A signal encoded by the encoder 11 is supplied to the power amplifier 12. The power amplifier 12 amplifies the signal supplied from the encoder 11, and outputs it to the transmission antenna 13. In many cases, transmission signal power is strictly defined in short-distance weak radio communication. In this case, the power amplifier 12 is not always necessary. When transmission signal power exceeds a specified value even by directly supplying a signal output from the encoder 11 to the antenna 13, signal power may be adjusted by interposing an attenuator instead of the power amplifier 12. The power amplifier 12 adopted in the first embodiment amplifies the signal amplitude of a digital signal output from the encoder 11 without converting the digital signal. This eliminates the need for an analog circuit on the transmitting side, a simple transmitter design and low cost can be implemented.

The transmission antenna 13 transmits by radio a signal supplied from the power amplifier 12 (when the power amplifier 12 is not required, a signal supplied from the encoder 11). The transmission antenna 13 receives a rectangular digital signal regardless of the presence/absence of the power amplifier 12. Of the spectrum of the digital signal, a signal within the band of the transmission antenna 13 is transmitted as a radio signal. The antenna cannot propagate any DC signal component, and can propagate only an AC signal component. For this reason, of a digital signal to be transmitted, an AC component upon the rise/fall of a rectangular signal is mainly transmitted from the transmission antenna 13.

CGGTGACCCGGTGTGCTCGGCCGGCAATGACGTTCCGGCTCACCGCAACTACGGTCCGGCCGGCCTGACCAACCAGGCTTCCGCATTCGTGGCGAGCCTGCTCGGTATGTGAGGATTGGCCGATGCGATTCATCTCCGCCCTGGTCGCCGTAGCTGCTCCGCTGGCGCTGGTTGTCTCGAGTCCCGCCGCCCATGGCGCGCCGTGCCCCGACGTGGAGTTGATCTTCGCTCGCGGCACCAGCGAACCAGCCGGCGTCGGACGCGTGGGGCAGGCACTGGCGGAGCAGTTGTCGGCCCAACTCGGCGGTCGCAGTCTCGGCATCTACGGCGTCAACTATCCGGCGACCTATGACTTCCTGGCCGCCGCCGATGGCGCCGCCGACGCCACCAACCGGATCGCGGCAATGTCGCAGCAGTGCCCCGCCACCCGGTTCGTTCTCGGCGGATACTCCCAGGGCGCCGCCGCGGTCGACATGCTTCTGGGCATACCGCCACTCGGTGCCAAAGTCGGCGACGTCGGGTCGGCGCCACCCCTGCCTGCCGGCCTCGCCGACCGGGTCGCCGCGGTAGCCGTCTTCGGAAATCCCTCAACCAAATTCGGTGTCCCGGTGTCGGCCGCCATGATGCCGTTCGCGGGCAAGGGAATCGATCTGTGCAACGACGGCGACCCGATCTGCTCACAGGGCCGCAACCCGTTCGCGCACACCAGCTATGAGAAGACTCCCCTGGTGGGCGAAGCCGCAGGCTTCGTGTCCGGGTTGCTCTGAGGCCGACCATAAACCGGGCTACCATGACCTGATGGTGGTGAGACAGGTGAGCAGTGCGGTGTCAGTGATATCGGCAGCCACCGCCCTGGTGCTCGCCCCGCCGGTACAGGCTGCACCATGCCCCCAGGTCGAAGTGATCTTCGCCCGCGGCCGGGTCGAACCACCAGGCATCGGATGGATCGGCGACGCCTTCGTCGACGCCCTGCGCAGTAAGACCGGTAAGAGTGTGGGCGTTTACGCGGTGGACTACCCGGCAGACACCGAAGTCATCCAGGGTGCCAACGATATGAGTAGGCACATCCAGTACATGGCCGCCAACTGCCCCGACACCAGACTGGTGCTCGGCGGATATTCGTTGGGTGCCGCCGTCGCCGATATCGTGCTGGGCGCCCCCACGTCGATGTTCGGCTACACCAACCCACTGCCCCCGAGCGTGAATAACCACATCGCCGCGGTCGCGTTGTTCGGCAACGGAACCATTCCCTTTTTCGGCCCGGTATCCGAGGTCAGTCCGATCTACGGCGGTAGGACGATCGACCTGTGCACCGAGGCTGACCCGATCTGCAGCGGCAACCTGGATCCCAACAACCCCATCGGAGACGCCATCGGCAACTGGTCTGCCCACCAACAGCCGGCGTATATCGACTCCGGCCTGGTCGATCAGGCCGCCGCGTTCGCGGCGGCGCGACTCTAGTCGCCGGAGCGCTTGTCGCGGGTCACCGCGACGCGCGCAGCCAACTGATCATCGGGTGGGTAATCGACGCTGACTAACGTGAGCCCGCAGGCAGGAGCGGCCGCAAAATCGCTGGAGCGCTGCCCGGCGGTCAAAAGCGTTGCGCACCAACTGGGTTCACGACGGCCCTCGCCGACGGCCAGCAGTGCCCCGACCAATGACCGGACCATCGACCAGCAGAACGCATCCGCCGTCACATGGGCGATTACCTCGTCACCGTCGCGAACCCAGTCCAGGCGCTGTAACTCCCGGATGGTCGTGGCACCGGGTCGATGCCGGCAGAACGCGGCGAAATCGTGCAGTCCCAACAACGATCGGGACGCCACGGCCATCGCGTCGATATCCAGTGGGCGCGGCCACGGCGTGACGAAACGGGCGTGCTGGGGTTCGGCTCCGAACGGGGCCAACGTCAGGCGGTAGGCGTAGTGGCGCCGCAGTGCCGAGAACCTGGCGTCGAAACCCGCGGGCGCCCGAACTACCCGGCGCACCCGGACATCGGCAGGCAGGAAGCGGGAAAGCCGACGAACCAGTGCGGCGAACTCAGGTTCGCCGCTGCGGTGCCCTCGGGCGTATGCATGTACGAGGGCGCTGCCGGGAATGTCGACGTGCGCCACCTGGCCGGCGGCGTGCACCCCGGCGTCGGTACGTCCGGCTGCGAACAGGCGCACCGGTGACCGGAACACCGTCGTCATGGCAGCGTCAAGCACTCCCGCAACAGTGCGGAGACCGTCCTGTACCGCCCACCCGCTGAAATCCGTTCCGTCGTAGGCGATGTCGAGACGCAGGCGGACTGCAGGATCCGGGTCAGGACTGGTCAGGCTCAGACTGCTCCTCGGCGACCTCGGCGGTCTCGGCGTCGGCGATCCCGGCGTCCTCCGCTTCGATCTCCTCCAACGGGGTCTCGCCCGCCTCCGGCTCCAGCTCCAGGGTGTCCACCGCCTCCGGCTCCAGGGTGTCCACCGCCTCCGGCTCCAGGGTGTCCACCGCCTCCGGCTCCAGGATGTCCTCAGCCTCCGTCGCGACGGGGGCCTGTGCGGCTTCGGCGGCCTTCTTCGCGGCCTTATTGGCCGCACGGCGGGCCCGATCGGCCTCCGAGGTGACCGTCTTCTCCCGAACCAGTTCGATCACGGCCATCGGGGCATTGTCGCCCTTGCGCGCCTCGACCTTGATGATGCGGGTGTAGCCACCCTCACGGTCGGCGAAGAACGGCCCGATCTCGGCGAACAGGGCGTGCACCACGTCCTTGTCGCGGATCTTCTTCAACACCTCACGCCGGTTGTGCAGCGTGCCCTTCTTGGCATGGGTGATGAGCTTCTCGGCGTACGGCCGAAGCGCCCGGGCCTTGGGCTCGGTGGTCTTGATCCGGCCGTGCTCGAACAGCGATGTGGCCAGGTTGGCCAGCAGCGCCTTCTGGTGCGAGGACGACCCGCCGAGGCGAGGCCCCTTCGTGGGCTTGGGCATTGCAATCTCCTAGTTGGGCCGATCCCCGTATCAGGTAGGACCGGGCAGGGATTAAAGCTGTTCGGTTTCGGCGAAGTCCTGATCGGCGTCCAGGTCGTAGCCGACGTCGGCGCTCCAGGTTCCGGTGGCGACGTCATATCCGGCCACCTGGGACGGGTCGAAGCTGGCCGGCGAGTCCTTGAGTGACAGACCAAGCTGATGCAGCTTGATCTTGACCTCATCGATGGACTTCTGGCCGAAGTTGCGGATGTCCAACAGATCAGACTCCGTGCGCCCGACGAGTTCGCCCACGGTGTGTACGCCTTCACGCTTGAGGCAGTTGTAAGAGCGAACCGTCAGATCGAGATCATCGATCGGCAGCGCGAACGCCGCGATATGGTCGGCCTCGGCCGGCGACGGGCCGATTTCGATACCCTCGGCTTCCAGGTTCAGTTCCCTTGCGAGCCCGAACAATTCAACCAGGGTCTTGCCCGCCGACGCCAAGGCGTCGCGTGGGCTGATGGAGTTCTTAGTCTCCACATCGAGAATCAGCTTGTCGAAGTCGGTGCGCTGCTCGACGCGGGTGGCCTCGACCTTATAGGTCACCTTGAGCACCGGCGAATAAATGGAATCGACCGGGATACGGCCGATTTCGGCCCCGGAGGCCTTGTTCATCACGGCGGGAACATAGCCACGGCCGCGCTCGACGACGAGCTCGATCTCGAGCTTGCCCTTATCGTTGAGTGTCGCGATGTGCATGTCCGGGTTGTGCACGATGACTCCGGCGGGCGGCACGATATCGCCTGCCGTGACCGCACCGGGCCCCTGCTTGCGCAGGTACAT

As described above, the radio transmitter 1 transmits the encoded baseband signal IN without using any carrier, particularly any analog high-frequency carrier. Hence, the radio transmitter 1 is not equipped with circuits necessary for using the carrier, such as a VCO for generating a carrier and a multiplier for multiplying a carrier by a baseband signal.

The receiving side will be explained. The reception antenna 21 receives a signal transmitted by the transmission antenna 13, and outputs the signal to the LNA 22. The LNA 22 amplifies the received signal supplied from the reception antenna 21 while suppressing noise, and outputs the signal to the decoder 23. The decoder 23 executes decoding corresponding to encoding by the encoder 11 for the signal input from the LNA 22, and restores the digital signal. The signal output from the LNA 22 is an analog signal, and when a digital signal is to be restored by analog operation, a signal output from the LNA 22 is directly used for operation. When a digital signal is to be restored by digital operation, a comparator or limitter is arranged in the decoder, and limits the signal to a predetermined amplitude so as to be close to a rectangular wave. After that, the amplitude-limited signal undergoes decoding corresponding to encoding by the encoder 11, restoring the digital signal.